formatted in Word and then having them do it over again on your site?
I can almost promise you that even if you're exporting your text as
HTML out of Microsoft Word, your designer is NOT using it directly.
Word produces notoriously bloated HTML, so most designers ignore it or
run it through a cleanup filter before posting the text on your

Do it right the first time; as an entrepreneur you don't have TIME to
do it OVER again! Learn HTML and CSS, and handle these simple updates
yourself! With a combination of how-to videos, demos, website layouts,
one-on-one coaching, and the support forum, the "I Can Fix My Website"
program has what you need to learn these skills quickly and easily.
You'll save time by handling website and blog updates yourself, and
leave your web designer (if you have one) free to concentrate on the
big stuff they really enjoy.

Next: Reason 1 - Saving Money on Your Monthly Online Budget


Blog Food-Guest Blogger Series # 6

10 Top Ten Reasons to Manage Your Own Websites and Blogs

Reason 6 – Jazz Up Your Website or Blog with Ideas from Other Sites

By Toolie

Have you ever seen a cool image, graphic, or feature on another site
and wondered how it’s done? With a little knowledge and some
curiosity, you can find out how it’s done, and maybe produce something
similar on your website.

On most websites, it is possible to view the source code of a site in
your browser, and even examine it in your favorite HTML editor. (I do
this all the time when I’m trying to diagnose a problem for a client.)
I also collect URLS to code for neat things like countdown timers,
background snow effects, and other features that I’ve spotted on other
websites. I don’t use the code, though, without first finding out what
the terms of use are, whether it’s free or licensed code.

Most of the time, the code that makes those nifty features appear is
code someone paid for, and with some investigation, I can go find the
site and buy it myself. I am in no way advocating theft of other
people’s intellectual property. (Did you hear what I said?) I’m
talking about doing research in the code so you can go do the right
thing (by buying the code), and enjoy the benefits.

There are sites on the Internet where you can go shopping for features
by the type of code you want to use. Let’s say you want to add a
background “snow” effect for your website during the holidays. My
favorite source for such things is, a centralized
search engine for both free and paid scripts (Javascript, PHP, and
other languages). You don’t have to be a programmer to install the
scripts, you just need to know enough HTML to place the code in the
right spot (very much like you do to install a Facebook badge or
Twitter feed).

Some scripts on are just features you add to your
websites; some are entire programs you can buy. Most of the free
scripts simply require that you keep their website URL in the code to
give them credit, which is absolutly the right thing to do. Some
scripts will allow you to remove that credit if you pay a registration
fee, which is also fair. Here are an example: — will let you use the script for free if
you keep the author credit within the code. It costs $24 for a license
for one domain so you can remove the author credit, and $80 for up to
10 websites. (What a bargain!)

Some sites let you take their images as long as you make a copy,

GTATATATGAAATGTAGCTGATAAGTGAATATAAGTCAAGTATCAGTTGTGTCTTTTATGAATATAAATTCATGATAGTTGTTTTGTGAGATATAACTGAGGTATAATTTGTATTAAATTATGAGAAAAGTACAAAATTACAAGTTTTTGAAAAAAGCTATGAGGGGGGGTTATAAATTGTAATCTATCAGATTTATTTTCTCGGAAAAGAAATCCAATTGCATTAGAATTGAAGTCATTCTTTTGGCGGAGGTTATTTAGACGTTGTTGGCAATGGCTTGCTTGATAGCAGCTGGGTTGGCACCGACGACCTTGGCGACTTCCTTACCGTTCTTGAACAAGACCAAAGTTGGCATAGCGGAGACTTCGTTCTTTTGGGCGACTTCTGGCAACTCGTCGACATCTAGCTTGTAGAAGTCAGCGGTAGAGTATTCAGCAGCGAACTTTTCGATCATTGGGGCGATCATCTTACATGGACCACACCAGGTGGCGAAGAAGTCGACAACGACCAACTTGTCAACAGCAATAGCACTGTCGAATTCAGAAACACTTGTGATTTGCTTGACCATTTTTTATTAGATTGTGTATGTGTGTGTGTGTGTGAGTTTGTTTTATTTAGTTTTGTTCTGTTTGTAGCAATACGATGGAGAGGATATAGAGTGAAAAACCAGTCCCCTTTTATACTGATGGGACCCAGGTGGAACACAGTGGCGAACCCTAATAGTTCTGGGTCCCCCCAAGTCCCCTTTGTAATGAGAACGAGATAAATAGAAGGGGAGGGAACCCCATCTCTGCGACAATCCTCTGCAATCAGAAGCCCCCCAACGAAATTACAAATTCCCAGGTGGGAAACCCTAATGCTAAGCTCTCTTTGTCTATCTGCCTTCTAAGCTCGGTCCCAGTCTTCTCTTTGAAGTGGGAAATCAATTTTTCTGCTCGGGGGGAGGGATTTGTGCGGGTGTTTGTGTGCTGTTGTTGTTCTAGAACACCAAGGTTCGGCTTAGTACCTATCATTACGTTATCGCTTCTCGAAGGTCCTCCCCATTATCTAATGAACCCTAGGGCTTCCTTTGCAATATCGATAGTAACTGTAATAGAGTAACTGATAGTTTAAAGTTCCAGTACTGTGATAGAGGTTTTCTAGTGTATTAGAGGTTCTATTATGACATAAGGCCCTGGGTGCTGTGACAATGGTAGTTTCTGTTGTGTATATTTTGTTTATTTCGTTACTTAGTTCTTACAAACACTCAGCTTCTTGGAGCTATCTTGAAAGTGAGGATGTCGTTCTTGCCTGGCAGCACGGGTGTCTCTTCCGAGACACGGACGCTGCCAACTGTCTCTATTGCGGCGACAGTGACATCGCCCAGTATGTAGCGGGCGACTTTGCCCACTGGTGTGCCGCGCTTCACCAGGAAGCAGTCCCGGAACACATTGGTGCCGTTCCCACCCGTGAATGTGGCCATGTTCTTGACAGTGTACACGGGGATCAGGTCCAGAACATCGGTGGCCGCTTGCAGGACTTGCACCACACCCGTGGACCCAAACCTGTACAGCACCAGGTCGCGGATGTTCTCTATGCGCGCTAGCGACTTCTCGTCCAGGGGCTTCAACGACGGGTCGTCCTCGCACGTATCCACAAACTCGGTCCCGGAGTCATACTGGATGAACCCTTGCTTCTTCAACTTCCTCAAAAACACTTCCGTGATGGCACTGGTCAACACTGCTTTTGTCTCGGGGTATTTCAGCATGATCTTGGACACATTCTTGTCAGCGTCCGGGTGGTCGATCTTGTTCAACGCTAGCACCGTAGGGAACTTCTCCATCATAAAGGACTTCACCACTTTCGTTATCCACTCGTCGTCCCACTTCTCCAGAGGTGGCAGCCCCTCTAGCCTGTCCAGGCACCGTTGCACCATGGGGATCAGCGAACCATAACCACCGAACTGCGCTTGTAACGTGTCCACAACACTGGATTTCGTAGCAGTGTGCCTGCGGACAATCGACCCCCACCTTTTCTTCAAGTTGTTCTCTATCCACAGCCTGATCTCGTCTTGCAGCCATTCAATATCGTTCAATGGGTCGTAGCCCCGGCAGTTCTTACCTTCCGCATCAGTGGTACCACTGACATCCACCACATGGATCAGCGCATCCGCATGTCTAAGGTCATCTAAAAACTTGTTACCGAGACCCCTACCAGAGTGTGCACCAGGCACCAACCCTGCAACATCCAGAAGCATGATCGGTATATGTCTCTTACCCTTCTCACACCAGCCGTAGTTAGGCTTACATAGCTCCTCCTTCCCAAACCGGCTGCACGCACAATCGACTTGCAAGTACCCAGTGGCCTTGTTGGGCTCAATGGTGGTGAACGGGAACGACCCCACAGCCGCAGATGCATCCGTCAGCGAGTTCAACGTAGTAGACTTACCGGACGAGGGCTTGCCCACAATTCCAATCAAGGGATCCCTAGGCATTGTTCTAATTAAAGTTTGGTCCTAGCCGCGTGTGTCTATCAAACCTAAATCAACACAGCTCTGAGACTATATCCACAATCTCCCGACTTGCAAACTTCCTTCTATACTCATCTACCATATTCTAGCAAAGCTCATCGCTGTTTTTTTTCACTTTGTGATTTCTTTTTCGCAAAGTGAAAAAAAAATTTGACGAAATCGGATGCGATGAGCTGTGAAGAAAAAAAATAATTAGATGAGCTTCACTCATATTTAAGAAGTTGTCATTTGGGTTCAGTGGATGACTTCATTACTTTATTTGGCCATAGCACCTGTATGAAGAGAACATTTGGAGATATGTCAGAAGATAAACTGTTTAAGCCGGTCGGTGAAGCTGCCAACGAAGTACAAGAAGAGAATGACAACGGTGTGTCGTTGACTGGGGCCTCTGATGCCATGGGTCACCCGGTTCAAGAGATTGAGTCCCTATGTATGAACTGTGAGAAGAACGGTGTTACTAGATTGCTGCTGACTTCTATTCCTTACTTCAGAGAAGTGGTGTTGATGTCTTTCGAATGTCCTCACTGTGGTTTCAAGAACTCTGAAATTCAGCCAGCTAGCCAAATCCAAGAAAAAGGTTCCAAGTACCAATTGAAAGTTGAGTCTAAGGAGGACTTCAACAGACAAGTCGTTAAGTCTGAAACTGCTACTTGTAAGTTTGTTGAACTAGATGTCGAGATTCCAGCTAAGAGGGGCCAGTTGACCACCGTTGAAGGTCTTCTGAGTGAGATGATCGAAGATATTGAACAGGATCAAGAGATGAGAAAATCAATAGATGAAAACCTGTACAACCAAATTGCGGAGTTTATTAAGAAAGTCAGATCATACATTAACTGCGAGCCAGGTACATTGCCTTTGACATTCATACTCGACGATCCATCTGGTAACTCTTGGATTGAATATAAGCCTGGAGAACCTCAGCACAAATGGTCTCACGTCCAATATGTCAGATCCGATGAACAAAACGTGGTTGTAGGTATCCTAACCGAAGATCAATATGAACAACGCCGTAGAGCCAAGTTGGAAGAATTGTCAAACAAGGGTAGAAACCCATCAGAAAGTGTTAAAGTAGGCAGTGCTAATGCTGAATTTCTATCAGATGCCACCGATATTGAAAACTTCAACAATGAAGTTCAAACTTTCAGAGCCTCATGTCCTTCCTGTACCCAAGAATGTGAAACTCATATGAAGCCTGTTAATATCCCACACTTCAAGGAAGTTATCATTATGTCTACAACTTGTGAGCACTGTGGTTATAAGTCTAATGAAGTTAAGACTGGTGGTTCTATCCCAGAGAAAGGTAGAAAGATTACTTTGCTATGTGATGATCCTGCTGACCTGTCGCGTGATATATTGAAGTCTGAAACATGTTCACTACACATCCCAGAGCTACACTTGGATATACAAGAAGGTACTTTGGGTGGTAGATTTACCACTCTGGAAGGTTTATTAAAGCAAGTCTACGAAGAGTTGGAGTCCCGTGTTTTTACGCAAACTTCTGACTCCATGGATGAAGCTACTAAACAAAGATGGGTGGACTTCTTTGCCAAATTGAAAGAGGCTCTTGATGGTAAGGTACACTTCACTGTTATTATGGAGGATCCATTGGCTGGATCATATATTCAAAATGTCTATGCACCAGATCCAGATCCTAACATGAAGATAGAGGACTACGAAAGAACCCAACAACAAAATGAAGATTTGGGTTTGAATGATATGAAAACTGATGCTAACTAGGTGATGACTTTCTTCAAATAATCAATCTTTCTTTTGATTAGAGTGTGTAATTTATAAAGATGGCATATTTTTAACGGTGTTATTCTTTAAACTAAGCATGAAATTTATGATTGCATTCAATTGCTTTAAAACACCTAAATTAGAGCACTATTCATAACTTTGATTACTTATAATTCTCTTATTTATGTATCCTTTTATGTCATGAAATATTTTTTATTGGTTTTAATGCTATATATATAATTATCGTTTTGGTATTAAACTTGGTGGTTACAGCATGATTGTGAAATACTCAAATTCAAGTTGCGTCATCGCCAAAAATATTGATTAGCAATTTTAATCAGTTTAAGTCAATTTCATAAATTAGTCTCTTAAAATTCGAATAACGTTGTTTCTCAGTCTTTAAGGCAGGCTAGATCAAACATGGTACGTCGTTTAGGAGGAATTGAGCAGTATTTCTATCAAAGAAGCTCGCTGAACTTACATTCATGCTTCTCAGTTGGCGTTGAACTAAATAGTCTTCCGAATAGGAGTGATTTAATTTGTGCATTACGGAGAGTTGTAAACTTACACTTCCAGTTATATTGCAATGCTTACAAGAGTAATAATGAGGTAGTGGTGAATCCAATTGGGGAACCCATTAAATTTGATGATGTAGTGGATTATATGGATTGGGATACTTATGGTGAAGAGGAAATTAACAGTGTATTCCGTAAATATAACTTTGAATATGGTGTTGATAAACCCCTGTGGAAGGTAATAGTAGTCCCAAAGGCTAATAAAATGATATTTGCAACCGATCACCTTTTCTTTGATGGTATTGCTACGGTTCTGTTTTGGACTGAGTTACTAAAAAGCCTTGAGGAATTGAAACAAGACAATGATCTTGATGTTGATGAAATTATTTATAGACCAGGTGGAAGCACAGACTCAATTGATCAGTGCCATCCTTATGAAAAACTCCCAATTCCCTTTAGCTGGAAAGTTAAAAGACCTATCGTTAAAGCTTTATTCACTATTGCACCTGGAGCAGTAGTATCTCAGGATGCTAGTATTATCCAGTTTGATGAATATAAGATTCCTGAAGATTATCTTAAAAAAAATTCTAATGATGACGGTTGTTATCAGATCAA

rather than linking to their image. Here’s where I found a page of
animated snow GIF files:

The site owner allows you to make a copy for personal use, and
explains on this page why you cannot simply link to the images.

If I decided to use one of his images, I would create a shortcut to
his website in the folder where I store the images so I remember where
I found them.

Now, to do the research initially, you need to know a little HTML. But
once you do, it opens up a whole world of possibilities. This isn’t
just about having the neatest effect to impress your friends; this is
about finding and utilizing features that will benefit your customers.

For example, I found a fabulous live chat program on someone else’s
site, and decided to switch. That allowed me to stop paying a monthly
fee for a chat program that was overkill for my little business. I
found that new chat software developer by inspecting the code,
tracking down the company website, and buying a license for all my
websites. I even recommend and install that chat program now for my

So what are you waiting for? It won’t take long for you to learn HTML
and CSS and be able to track down the features you’ve liked on other
sites. You don’t have to imitate, you can customize. Most of all, you
can assist and please your customers with the website and blog
features that help them buy from you. My website training program will
get you started learning HTML and CSS right away.

Next:  Reason 5 – HTML/CSS Skills for More Than Just Web Pages and
Blog Posts


So You Want To Learn More About Website Code and Stuff for Mac or PC?

Websites, blog sites, all sites need code! Now you do not have to be a webmaster to learn some key things related to creating a website. Or, did you know that if you wanted to customize a blog theme or check out that funny looking stuff behind the scene of your blog or website you could actually trouble shoot it yourself without turning green?

A friend of mine is doing a webinar series on web site stuff you need for websites as well as blogs. I have included the link in this email and know that she is excellent! I have been a follower of her free webinars

so I know the quality of her work and how much she extends herself in sharing her expertise. If you have any questions you can email her at Please note that what she is covering is good for PC and MAC! And yes, I intend to be on the webinars also which will take place in the evenings and replays available if you miss one.

Anyway click here to get in the live class that starts next week!